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asynchronous driver loading

Article updated at 02 Oct 2018

This article applies to IMX6 modules running Windows Embedded Compact 7 or Windows Embedded 2013 using BSP version 1.4b2 or newer.
To speed up the boot process and avoid issues related to non-responding external devices, the way drivers are loaded when the OS starts has been modified.

Synchronous loading

By default, all the drivers configured under HKEY_LOCAL_MACHINE\Drivers\Builtin are loaded in sequence. The system checks all the entries, verifies which ones have an Order value set and then sorts the drivers based on that value (drivers with order 0 are the first ones to be loaded, drivers with no order are loaded after all the drivers with a specified order). The OS calls the driver initialization function, wait until it's completed and then loads the next driver. In this way is simple to control load order, but only one driver a time is running its init function, even on multi-core systems.

Asynchronous loading

In this mode, the system is still checking all the drivers under HKEY_LOCAL_MACHINE\Drivers\BuiltIn but, instead of loading them sequentially, it will try to initialize them in parallel. Drivers will be initialized complaining of the value of their "Order" key, but it's not granted that the initialization of one driver is completed before the next one is called. This will spread initialization of devices across multiples cores and will use the time that a driver spends waiting for some event to run other initialization functions.
Of course, you may have drivers that rely on other drivers to work (ex: touch driver relies on I2C communication). Next chapter will show how to configure those dependencies.
Some drivers are still loaded synchronously because they are needed for basic system operativity (ex: clocks) or for compatibility reasons. To load a driver asynchronously you need to add the following entry to its load key (showing Audio driver as a sample):


Disabling Asynchronous Driver Loading

To revert back to synchronous driver loading, you need to set the following registry value:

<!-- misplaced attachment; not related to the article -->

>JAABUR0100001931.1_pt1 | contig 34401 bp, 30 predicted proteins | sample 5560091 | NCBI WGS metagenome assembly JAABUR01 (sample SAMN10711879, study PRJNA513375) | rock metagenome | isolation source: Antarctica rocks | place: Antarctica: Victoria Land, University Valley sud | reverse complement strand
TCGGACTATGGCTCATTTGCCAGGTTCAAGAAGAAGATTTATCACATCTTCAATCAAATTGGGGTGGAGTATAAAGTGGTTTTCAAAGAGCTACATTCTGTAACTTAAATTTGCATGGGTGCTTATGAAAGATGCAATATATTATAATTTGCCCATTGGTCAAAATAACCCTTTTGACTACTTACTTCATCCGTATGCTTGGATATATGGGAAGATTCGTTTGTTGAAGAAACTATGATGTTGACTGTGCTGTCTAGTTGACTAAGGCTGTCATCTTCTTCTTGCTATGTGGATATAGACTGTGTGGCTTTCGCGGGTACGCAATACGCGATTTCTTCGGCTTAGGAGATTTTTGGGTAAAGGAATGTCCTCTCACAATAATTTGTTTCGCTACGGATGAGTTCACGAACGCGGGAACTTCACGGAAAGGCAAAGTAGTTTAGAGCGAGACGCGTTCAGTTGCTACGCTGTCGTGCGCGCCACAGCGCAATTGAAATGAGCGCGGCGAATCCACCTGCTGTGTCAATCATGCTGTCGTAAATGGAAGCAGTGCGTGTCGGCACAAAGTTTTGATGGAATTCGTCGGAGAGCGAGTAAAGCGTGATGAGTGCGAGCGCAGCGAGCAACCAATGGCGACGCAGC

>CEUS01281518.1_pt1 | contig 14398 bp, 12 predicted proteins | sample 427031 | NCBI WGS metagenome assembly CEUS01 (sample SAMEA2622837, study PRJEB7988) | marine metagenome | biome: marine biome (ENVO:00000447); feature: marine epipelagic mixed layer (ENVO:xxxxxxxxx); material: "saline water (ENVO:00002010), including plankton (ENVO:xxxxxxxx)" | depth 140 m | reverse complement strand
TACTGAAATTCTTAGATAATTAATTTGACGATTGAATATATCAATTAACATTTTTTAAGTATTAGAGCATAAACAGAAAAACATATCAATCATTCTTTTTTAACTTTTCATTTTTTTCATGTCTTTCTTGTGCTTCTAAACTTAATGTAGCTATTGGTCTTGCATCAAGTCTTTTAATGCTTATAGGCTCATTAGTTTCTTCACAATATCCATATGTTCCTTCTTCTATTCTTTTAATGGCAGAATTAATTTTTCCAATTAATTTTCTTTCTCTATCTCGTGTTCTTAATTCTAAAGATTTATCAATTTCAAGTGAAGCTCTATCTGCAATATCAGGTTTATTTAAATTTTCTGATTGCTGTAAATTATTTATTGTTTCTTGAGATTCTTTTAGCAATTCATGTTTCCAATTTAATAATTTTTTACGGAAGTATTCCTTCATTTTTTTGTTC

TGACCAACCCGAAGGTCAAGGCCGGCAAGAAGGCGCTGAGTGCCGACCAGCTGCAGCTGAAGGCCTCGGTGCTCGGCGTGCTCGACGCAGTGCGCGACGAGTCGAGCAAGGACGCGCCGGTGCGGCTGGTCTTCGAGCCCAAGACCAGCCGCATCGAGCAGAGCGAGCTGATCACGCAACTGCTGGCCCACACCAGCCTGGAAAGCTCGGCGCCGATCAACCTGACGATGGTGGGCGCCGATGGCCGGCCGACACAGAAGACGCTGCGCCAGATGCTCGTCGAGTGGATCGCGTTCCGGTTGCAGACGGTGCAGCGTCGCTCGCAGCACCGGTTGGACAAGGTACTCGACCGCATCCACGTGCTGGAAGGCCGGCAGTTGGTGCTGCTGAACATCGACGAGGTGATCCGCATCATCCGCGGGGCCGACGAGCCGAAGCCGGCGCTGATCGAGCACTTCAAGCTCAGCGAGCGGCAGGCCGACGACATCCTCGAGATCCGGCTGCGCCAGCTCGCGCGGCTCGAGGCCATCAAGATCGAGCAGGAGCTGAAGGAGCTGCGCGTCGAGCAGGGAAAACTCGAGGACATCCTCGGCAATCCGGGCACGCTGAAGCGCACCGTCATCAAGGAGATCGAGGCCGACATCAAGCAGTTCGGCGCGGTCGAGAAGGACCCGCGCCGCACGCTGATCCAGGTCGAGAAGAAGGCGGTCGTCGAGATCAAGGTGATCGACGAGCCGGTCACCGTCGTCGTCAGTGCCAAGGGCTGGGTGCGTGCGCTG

Configuring dependencies for asynchronously loaded drivers

To delay the initialization of a specific driver after the initialization of a different one has been completed you can add a subkey named "DependsOn" to the driver entry under HKEY_LOCAL_MACHINE\Drivers\BuiltIn. Then you can add values for the drivers that need to be initialized before the current one. Those entry are strings and contain the registry path of the required driver.
For example, the audio driver [HKLM\BuiltIn\Audio] depends on the I2C2 device and on the WAPIMAN virtual driver (managing audio drivers in Windows CE). Initializing the audio driver before those two components have been fully initialized will lead to an error and the audio driver will not work.
To add the required dependencies two entries must be added for the audio driver (those are, of course, already there in the default configuration):


The name of the string values has just a descriptive purpose, remember that backslashes must be double if you are editing a .reg file in text format.
The order entry is no longer used to manage dependencies between different drivers.

Waiting until flashdisk folder is mounted to load external drivers

If you need to load a driver that is not part of the OS image you'll probably load it from the internal flash, mounted as \FlashDisk folder in Windows CE. To ensure that this folder is ready when you need to load the driver you can add the Drivers\BuiltIn\Wait4Flash driver as a dependency of your driver.
If you need to load USB or SD-card drivers at boot you may need to add the following entries:

; you need this entry if you plan to load a driver for a SD device on slot 1
; you need this entry if you plan to load a driver for a SD device on slot 2
; you need this entry to load drivers for USB external devices at boot
; standard classes like HID or storage are supported by drivers that are part of the image

Delaying application startup until driver is ready

If your application relies on a specific device you may want to wait until the corresponding driver is available. In the syncronous mode user mode applications are started always after the initialization of drivers.
In asynchronous mode an application may be started when some drivers have not been initialized yet. You can add a retry-polling loop, but the most efficent way is to use the same event that the driver loader uses.
If you use OpenEvent to create an event named LOAD_EVENT_DRIVERS+ you can then use it to wait until the driver is ready to accept your requests.
For example, if you need to access I2C1 driver, you can use this code:

if (WaitForSingleObject(gchalevent,<timeout>)!=WAIT_OBJECT_0)
   // driver initialization failed, driver not loaded or not initialized in the required timeout
    // driver loaded, you can access it